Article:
Pathways to Service Receipt: Modeling Parent Help-Seeking for Childhood Mental Health Problems

  • Leandra GodoyEmail author
  • Nicholas D. Mian
  • Abbey S. Eisenhower
  • Alice S. Carter
Original Article


Understanding parent appraisals of child behavior problems and parental help-seeking can reduce unmet mental health needs. Research has examined individual contributors to help-seeking and service receipt, but use of structural equation modeling (SEM) is rare. SEM was used to examine parents’ appraisal of child behavior, thoughts about seeking help, and receipt of professional services in a diverse, urban sample (N = 189) recruited from women infant and children offices. Parents of children 11–60 months completed questionnaires about child behavior and development, parent well-being, help-seeking experiences, and service receipt. Child internalizing, externalizing, and dysregulation problems, language delay, and parent worry about child behavior loaded onto parent appraisal of child behavior. Parent stress and depression were positively associated with parent appraisal (and help-seeking). Parent appraisal and help-seeking were similar across child sex and age. In a final model, parent appraisals were significantly associated with parent thoughts about seeking help, which was significantly associated with service receipt.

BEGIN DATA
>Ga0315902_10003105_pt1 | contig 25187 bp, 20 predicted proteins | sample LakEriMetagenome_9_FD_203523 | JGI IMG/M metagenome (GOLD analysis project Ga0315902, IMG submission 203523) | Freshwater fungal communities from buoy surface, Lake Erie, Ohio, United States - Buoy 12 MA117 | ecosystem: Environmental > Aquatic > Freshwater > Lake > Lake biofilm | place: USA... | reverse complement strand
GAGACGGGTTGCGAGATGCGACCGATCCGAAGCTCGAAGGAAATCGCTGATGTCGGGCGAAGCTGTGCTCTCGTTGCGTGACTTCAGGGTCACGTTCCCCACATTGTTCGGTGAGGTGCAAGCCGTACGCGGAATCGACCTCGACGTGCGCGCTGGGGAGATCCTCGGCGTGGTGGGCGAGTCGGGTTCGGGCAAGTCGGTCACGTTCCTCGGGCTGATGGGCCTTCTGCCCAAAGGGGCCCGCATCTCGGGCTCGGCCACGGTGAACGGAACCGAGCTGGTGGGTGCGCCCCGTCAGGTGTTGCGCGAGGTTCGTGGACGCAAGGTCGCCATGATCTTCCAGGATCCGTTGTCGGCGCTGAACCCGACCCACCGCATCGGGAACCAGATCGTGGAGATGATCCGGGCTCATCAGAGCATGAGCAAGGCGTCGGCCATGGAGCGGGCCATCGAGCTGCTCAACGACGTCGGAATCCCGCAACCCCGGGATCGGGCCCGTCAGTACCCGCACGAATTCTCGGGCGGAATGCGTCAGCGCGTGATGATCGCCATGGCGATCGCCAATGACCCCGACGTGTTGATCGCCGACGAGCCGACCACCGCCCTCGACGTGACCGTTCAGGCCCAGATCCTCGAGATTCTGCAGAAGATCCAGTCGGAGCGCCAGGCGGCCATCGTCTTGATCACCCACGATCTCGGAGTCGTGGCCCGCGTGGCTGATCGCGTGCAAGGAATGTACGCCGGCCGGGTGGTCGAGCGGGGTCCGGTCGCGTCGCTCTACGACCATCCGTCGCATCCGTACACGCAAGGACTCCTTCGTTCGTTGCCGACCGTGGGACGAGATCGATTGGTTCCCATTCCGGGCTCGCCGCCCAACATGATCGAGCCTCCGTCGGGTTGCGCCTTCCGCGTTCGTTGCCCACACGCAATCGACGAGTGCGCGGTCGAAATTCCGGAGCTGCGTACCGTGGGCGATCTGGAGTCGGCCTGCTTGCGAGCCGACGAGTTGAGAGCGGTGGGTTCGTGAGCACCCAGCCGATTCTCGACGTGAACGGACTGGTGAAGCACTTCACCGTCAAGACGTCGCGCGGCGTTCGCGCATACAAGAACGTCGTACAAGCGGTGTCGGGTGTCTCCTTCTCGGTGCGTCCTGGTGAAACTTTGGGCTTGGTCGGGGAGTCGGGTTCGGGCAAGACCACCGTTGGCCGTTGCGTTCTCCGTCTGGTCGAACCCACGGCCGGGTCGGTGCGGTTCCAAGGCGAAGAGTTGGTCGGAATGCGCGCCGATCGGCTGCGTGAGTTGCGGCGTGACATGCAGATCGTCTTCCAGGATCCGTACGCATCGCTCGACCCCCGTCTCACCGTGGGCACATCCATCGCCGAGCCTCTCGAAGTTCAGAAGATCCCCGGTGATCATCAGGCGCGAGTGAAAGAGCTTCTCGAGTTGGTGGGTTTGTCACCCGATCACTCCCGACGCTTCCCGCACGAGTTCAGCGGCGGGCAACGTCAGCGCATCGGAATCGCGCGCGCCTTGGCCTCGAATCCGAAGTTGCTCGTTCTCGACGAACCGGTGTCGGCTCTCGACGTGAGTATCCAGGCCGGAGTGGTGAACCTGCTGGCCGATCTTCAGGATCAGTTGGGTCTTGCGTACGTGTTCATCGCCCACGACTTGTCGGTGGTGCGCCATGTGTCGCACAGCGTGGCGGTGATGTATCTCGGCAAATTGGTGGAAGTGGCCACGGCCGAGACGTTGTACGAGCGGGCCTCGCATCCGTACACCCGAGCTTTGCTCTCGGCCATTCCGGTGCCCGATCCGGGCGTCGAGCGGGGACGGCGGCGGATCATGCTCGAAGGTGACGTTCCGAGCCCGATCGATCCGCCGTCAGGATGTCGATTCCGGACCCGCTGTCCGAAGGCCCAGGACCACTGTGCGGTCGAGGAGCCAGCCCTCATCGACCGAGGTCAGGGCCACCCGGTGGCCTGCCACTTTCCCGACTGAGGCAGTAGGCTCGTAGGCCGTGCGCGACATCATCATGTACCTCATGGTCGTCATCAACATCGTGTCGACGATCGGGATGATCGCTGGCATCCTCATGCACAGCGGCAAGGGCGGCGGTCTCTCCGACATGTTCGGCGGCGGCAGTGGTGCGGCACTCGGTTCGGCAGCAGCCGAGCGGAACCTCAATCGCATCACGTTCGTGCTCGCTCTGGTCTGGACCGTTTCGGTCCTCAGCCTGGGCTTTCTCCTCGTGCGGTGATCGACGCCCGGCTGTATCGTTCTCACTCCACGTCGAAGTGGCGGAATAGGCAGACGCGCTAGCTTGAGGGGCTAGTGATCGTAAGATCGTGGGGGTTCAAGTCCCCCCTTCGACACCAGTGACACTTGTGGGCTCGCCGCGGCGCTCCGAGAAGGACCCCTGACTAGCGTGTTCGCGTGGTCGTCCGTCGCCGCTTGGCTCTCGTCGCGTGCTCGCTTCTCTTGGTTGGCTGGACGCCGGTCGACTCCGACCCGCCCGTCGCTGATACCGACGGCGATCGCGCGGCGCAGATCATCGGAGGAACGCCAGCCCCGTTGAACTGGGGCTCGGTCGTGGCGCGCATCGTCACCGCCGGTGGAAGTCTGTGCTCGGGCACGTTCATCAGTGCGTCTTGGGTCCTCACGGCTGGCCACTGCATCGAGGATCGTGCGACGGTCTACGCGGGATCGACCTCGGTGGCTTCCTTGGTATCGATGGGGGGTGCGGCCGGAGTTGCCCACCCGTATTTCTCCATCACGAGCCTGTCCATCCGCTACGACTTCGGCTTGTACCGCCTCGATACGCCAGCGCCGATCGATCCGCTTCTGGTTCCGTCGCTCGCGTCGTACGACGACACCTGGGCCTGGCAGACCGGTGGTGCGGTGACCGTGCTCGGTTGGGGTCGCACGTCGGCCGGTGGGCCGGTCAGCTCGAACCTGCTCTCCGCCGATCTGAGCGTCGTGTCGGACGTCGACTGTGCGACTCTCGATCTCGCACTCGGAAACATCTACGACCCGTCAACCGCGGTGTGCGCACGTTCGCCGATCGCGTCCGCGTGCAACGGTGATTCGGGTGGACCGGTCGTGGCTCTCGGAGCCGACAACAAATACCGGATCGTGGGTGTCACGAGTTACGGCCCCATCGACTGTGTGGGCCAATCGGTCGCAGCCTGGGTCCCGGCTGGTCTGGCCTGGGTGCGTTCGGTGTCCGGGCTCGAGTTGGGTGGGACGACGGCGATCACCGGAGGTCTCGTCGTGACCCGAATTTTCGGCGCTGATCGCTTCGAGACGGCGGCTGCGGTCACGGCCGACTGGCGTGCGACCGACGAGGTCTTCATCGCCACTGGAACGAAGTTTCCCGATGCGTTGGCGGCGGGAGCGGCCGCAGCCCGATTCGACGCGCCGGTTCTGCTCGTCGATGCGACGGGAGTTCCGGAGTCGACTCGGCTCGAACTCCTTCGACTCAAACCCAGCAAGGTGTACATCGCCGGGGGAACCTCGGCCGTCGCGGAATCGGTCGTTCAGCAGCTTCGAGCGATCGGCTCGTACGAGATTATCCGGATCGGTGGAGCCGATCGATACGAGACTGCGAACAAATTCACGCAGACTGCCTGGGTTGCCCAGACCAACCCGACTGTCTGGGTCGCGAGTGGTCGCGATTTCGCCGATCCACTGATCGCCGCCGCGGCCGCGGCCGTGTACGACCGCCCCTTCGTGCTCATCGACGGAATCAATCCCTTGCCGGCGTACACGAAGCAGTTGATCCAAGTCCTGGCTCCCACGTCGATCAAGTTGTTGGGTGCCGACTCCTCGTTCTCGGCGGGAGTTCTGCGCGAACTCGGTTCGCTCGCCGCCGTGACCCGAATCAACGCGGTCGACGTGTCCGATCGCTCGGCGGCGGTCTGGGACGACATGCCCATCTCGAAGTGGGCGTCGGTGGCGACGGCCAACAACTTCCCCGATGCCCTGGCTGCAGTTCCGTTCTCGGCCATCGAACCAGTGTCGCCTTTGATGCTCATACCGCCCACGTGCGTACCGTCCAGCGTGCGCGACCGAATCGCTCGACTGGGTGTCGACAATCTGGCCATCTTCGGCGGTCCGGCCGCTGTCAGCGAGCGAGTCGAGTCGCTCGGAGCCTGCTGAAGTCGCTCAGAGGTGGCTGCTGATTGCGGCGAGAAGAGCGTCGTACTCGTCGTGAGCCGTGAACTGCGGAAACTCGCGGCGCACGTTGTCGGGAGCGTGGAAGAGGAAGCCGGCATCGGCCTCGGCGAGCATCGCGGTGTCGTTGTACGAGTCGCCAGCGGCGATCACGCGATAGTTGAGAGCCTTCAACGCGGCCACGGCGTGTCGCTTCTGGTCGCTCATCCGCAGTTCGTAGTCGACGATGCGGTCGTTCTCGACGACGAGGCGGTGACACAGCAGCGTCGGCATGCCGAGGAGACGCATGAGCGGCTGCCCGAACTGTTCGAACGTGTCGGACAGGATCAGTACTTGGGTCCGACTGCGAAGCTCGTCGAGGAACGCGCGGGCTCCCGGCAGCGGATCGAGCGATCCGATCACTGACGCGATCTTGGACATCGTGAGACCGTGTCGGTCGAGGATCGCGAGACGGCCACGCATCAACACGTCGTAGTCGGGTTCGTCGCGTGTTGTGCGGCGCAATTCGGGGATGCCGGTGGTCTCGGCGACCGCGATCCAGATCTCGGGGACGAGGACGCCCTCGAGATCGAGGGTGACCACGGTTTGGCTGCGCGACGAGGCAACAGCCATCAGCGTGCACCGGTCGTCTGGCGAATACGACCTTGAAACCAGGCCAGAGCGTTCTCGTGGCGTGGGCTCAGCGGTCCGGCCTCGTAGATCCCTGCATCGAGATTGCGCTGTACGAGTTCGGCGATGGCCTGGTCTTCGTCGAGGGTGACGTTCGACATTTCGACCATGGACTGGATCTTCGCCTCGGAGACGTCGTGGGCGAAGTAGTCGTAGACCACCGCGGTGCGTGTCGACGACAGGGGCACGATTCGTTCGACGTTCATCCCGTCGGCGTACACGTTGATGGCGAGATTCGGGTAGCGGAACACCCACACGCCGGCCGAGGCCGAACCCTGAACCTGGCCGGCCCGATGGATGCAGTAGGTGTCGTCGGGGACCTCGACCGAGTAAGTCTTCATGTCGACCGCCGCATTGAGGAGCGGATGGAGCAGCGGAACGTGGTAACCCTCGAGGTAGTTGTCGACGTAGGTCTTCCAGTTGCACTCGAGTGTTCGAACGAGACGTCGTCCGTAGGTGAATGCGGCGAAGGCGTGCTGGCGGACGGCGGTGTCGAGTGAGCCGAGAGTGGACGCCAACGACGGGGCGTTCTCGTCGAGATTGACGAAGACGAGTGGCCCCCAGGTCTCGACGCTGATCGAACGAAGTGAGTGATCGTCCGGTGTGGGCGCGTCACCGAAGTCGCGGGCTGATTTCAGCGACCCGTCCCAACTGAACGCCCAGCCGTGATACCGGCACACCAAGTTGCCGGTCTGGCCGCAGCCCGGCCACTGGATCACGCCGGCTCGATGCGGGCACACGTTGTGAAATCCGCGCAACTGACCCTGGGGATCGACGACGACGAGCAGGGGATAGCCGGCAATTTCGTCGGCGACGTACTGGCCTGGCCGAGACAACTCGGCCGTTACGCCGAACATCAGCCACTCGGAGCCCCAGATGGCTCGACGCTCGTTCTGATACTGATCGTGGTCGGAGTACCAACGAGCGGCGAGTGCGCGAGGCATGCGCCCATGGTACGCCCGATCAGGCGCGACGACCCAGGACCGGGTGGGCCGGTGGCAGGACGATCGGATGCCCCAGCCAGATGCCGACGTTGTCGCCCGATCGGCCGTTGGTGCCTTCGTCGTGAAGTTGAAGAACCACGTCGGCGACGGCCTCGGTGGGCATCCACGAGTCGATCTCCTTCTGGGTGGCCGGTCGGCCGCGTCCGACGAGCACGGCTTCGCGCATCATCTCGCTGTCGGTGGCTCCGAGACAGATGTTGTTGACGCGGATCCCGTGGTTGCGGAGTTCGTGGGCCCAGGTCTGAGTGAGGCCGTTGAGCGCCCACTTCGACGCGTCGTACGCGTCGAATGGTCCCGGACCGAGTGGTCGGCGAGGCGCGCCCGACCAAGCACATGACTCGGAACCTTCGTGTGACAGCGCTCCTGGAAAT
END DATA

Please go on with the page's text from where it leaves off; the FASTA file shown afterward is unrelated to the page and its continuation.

Help-seeking Mental health problems Parent appraisals Service receipt Young children Structural equation modeling 



We wish to thank the research assistants who worked hard on data collection and processing, including Diana Cortes, Stephanie Moronta, and Gavin O’Brien. Partial funding for this study came from the Horizon Center at the University of Massachusetts Boston, funded by the National Institute on Minority Health and Health Disparities (NIMHHD) of the NIH under Award Number P20 MD002290-05. Partial funding for work on this manuscript was also provided by the National Institute of Child Health and Human Development Grant F31 HD063344-03 awarded to Leandra Godoy. The content is solely the responsibility of the authors and does not necessarily represent the official views of the National Institutes of Health.


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Copyright information

© Springer Science+Business Media New York 2013

Authors and Affiliations

  • Leandra Godoy
    • 1
    Email author
  • Nicholas D. Mian
    • 1
  • Abbey S. Eisenhower
    • 1
  • Alice S. Carter
    • 1
  1. 1.Department of PsychologyUniversity of Massachusetts BostonBostonUSA

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